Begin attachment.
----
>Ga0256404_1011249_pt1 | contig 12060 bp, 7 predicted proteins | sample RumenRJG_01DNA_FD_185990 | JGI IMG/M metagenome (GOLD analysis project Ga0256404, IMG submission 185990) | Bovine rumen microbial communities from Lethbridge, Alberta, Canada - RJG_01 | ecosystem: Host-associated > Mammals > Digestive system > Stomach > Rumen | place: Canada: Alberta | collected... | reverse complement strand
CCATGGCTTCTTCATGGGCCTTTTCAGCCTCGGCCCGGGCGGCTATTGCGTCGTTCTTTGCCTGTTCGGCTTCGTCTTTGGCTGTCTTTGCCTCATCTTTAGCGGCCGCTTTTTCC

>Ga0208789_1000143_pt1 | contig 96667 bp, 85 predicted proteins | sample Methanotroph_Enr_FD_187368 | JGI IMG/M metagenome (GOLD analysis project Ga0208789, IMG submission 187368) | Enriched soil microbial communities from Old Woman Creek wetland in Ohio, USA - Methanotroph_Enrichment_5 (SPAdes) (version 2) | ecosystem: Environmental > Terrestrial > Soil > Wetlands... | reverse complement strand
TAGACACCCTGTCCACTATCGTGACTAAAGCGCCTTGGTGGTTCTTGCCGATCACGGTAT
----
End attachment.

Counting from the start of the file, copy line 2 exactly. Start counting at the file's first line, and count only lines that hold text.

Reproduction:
CCATGGCTTCTTCATGGGCCTTTTCAGCCTCGGCCCGGGCGGCTATTGCGTCGTTCTTTGCCTGTTCGGCTTCGTCTTTGGCTGTCTTTGCCTCATCTTTAGCGGCCGCTTTTTCC